The Mistry family of Shapoorji Pallonji (SP) Group has offered to sell its 18.37 per cent stake in Tata Sons back to Tatas. The stake is estimated to be valued at Rs 1.3 lakh crore. However, the SP Group has claimed that their 18.37 per cent is valued Rs 1.75 lakh crore, sources told Business Today.
The lawyer of Tata Sons had informed the Supreme Court on Tuesday that the 150-year-old conglomerate is willing to buy the 18.37 per cent stake owned by the Shapoorji Pallonji Group. It is for the second time, Tatas evinced interest in acquiring Mistrys’ stake. Mistrys have agreed to sell.
Earlier, in 2018, the counsel for Tata Trusts had told National Company Law Tribunal (NCLT) that it would be in the best interests of Tata Sons to buy out the Shapoorji Pallonji Group’s stake in the holding firm. Mistrys had in the past ruled out any possibility of selling the stake.
Can Tatas raise buyout amount?
Tata Sons is the holding company for around 100 companies and is valued at around $100 billion by the experts. However, in the current global crisis, it will very difficult for Tatas to raise the amount asked by the Mistrys for the buyout.
Especially, as several Tata brands are bleeding money. Major firms – Tata Steel, Tata Motors and Tata Power – are under heavy debts and needs capital infusion from the parent to move ahead. The Covid-19 pandemic has seriously hit the businesses of Indian Hotels, Tata Chemicals and Tata Realty, among others.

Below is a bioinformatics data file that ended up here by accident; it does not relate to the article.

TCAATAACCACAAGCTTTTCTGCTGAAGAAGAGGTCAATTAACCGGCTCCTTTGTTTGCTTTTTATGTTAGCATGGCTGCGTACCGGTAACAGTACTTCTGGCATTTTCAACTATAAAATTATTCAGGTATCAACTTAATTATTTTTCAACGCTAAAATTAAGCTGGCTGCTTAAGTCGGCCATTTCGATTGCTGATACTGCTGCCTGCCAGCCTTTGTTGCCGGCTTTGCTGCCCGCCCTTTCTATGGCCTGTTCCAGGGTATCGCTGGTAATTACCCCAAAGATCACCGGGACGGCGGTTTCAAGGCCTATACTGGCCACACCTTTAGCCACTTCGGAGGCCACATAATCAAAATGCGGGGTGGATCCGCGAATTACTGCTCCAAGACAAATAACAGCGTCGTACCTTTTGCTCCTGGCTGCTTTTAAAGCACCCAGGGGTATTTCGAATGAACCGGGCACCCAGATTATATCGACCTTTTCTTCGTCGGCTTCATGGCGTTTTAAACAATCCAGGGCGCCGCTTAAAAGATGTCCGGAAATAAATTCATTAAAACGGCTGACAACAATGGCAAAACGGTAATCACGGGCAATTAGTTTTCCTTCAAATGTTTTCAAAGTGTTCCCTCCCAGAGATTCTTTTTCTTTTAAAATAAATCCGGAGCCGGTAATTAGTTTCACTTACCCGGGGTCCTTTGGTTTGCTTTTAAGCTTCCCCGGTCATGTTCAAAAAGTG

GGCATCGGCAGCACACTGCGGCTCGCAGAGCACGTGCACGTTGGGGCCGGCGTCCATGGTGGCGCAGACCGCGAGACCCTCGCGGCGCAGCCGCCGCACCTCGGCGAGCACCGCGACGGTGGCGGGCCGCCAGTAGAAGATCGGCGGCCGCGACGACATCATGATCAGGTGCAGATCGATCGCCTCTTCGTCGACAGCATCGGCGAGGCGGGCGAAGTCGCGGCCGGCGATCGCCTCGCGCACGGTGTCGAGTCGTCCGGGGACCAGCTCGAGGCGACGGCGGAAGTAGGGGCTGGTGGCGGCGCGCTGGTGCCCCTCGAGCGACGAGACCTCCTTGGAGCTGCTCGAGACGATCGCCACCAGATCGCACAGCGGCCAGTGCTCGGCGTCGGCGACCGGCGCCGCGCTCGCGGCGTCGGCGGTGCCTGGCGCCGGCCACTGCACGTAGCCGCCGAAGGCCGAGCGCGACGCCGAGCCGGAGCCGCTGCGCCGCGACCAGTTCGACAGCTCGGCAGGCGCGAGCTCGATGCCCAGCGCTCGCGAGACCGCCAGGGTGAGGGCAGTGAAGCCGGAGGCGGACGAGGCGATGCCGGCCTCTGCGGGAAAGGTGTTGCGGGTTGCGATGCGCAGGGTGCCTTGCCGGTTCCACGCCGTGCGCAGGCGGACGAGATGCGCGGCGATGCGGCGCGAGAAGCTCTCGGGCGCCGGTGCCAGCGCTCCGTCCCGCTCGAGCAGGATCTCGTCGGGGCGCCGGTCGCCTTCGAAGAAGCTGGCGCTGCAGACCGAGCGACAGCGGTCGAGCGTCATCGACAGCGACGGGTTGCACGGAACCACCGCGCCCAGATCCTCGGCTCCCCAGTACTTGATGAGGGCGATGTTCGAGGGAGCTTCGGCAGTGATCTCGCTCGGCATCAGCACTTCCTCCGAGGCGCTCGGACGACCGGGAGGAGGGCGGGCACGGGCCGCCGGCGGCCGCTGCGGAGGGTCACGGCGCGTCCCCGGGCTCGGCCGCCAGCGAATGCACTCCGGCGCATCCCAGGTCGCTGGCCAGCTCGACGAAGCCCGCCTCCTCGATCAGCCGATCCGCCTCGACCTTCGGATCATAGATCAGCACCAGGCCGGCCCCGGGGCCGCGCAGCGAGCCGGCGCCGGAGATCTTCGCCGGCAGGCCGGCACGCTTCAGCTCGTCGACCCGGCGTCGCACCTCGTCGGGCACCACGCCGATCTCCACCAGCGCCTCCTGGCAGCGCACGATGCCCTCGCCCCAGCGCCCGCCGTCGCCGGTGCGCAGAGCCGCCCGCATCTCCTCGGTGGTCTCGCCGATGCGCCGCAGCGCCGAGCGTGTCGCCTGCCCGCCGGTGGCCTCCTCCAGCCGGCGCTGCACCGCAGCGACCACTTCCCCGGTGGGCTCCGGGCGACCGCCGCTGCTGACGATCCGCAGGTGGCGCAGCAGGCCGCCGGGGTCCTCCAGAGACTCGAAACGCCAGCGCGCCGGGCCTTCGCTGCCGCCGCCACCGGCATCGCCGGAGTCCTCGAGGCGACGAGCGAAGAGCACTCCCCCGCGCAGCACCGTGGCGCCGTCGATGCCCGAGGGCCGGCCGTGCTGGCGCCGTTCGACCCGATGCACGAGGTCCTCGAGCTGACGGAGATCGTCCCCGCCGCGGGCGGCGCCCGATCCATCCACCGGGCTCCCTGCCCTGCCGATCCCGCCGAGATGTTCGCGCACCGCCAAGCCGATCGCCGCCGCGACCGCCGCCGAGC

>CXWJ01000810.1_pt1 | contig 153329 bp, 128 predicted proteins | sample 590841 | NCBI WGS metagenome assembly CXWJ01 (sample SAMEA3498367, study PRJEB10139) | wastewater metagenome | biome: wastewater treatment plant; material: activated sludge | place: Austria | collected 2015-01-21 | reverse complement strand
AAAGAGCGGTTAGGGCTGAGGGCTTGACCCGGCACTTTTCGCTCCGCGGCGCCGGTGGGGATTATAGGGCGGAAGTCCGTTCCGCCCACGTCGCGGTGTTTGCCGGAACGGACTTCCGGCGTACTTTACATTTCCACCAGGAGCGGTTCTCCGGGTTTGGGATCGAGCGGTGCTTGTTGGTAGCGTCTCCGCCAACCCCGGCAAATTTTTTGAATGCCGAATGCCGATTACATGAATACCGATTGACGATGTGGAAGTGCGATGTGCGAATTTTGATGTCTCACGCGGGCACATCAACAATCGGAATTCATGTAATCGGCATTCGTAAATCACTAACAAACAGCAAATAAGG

Mistrys are the largest individual shareholders in the holding company of Tata Group. The charitable trusts of the Tata family control 66 per cent stake.
Tatas and Mistrys were known for their close association for several decades. However, the two families fell out when Cyrus Mistry was ousted from the top post of Tata group in 2016.
According to reports, the SP Group got the Tata Sons shares when they bought into the financing firm FE Dinshaw and Co in the 1930s. But Tata counsel argued in the court that Mistrys didn’t hold any shares until 1965 and they bought it later from the siblings of JRD Tata.
Tata group lawyer said on Tuesday that the buyout will help end the years-long legal dispute between the two parties. The SP Group wanted to raise Rs 11,000 crore by pledging a part of the shares that they hold. According to the Article of Association of Tata Sons, the private firm has the first right of refusal in the stake of Mistrys, if they sell it.
Tatas fear that pledging will allow the lender to take over the shares in case of loan default. Tata considers it as potentially risky because the securities may end up falling in the hands of unfriendly investors. After hearing the matter, the Supreme Court has restrained SP Group from pledging Tata Sons shares till October 28.